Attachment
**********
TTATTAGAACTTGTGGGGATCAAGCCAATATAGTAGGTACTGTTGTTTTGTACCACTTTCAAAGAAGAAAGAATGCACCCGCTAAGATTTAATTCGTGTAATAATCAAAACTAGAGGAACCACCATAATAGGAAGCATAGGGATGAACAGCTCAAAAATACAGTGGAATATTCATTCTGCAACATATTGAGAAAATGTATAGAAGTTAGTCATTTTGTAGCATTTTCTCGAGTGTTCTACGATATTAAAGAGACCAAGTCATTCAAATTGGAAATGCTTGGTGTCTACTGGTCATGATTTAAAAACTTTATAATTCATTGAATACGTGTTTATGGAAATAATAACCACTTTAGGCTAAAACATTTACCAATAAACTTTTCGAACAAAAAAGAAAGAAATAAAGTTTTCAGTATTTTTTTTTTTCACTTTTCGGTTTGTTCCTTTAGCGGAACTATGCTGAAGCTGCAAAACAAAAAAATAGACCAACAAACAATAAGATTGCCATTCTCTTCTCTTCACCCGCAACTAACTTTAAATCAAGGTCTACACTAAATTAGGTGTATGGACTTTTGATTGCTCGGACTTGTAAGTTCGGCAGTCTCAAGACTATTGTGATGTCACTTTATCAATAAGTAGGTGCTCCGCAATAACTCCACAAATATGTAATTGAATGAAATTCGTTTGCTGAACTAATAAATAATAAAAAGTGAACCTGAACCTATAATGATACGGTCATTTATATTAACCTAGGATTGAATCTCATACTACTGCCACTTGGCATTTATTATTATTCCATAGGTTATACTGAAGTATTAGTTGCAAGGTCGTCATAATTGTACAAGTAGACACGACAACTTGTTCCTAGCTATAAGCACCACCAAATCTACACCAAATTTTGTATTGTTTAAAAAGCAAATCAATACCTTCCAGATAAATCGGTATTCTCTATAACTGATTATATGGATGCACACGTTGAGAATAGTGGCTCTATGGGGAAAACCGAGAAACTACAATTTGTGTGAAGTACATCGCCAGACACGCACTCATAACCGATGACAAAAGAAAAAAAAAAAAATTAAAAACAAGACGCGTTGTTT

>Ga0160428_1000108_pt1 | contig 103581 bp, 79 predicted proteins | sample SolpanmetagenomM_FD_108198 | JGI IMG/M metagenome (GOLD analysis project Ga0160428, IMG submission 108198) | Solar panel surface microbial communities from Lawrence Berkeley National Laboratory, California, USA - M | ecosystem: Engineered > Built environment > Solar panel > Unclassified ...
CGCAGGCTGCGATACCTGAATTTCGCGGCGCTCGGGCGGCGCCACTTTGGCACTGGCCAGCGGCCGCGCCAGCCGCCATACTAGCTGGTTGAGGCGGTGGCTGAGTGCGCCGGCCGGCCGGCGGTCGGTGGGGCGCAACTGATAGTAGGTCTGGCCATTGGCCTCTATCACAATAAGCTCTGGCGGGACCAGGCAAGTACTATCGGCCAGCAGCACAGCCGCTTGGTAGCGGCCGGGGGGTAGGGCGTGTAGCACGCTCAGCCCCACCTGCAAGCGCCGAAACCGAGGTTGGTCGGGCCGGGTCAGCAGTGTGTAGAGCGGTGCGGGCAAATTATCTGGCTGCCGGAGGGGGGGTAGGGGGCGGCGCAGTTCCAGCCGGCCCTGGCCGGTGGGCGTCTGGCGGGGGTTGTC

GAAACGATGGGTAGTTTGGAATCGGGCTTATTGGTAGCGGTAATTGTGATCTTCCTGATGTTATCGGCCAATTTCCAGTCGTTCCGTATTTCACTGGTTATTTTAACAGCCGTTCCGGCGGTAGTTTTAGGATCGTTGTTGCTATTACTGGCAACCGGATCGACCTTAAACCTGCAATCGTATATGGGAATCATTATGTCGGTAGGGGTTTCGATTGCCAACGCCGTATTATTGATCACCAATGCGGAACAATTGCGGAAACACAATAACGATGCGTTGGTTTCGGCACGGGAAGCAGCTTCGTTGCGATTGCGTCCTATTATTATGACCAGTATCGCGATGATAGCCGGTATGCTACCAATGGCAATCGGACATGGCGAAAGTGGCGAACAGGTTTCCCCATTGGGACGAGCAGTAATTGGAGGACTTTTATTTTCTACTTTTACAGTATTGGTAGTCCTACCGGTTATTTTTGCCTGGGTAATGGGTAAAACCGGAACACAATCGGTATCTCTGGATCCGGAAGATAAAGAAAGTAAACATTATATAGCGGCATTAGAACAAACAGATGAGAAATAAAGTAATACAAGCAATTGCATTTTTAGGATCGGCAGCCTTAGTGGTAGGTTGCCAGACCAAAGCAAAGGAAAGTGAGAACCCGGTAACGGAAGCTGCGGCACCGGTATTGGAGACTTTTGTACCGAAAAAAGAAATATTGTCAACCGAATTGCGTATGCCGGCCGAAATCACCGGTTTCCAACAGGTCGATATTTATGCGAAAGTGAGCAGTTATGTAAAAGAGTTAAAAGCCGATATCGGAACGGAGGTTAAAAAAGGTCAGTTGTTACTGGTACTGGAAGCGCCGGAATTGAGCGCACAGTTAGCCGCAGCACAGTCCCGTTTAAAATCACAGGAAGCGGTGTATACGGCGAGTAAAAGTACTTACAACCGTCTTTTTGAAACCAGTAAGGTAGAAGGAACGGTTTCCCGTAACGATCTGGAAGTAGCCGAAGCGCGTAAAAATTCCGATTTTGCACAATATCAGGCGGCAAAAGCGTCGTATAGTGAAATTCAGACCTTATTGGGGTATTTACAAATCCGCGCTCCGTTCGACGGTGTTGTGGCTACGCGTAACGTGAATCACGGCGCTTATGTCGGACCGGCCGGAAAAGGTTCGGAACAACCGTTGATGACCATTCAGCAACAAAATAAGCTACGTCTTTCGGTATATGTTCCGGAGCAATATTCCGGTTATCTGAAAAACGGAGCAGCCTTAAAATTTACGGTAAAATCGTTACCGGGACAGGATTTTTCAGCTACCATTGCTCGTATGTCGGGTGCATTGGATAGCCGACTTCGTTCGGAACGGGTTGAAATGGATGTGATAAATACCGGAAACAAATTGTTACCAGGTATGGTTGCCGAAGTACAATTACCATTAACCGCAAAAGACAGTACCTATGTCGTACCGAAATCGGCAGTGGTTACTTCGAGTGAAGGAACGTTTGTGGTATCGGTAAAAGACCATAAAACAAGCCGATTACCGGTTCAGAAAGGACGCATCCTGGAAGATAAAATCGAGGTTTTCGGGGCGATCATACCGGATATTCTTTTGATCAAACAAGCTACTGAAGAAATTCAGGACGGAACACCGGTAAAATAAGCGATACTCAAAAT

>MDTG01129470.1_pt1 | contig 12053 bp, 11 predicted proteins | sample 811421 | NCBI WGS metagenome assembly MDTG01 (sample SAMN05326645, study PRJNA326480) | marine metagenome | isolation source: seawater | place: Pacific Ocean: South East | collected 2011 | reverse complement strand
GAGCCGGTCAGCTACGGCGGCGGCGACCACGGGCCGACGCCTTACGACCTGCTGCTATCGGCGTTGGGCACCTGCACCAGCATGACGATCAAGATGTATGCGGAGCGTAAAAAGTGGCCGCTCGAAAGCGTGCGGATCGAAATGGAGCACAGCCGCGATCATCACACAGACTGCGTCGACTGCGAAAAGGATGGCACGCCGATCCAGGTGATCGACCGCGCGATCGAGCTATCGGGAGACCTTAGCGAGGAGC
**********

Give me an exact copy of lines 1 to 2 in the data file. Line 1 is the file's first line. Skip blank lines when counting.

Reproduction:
TTATTAGAACTTGTGGGGATCAAGCCAATATAGTAGGTACTGTTGTTTTGTACCACTTTCAAAGAAGAAAGAATGCACCCGCTAAGATTTAATTCGTGTAATAATCAAAACTAGAGGAACCACCATAATAGGAAGCATAGGGATGAACAGCTCAAAAATACAGTGGAATATTCATTCTGCAACATATTGAGAAAATGTATAGAAGTTAGTCATTTTGTAGCATTTTCTCGAGTGTTCTACGATATTAAAGAGACCAAGTCATTCAAATTGGAAATGCTTGGTGTCTACTGGTCATGATTTAAAAACTTTATAATTCATTGAATACGTGTTTATGGAAATAATAACCACTTTAGGCTAAAACATTTACCAATAAACTTTTCGAACAAAAAAGAAAGAAATAAAGTTTTCAGTATTTTTTTTTTTCACTTTTCGGTTTGTTCCTTTAGCGGAACTATGCTGAAGCTGCAAAACAAAAAAATAGACCAACAAACAATAAGATTGCCATTCTCTTCTCTTCACCCGCAACTAACTTTAAATCAAGGTCTACACTAAATTAGGTGTATGGACTTTTGATTGCTCGGACTTGTAAGTTCGGCAGTCTCAAGACTATTGTGATGTCACTTTATCAATAAGTAGGTGCTCCGCAATAACTCCACAAATATGTAATTGAATGAAATTCGTTTGCTGAACTAATAAATAATAAAAAGTGAACCTGAACCTATAATGATACGGTCATTTATATTAACCTAGGATTGAATCTCATACTACTGCCACTTGGCATTTATTATTATTCCATAGGTTATACTGAAGTATTAGTTGCAAGGTCGTCATAATTGTACAAGTAGACACGACAACTTGTTCCTAGCTATAAGCACCACCAAATCTACACCAAATTTTGTATTGTTTAAAAAGCAAATCAATACCTTCCAGATAAATCGGTATTCTCTATAACTGATTATATGGATGCACACGTTGAGAATAGTGGCTCTATGGGGAAAACCGAGAAACTACAATTTGTGTGAAGTACATCGCCAGACACGCACTCATAACCGATGACAAAAGAAAAAAAAAAAAATTAAAAACAAGACGCGTTGTTT

>Ga0160428_1000108_pt1 | contig 103581 bp, 79 predicted proteins | sample SolpanmetagenomM_FD_108198 | JGI IMG/M metagenome (GOLD analysis project Ga0160428, IMG submission 108198) | Solar panel surface microbial communities from Lawrence Berkeley National Laboratory, California, USA - M | ecosystem: Engineered > Built environment > Solar panel > Unclassified ...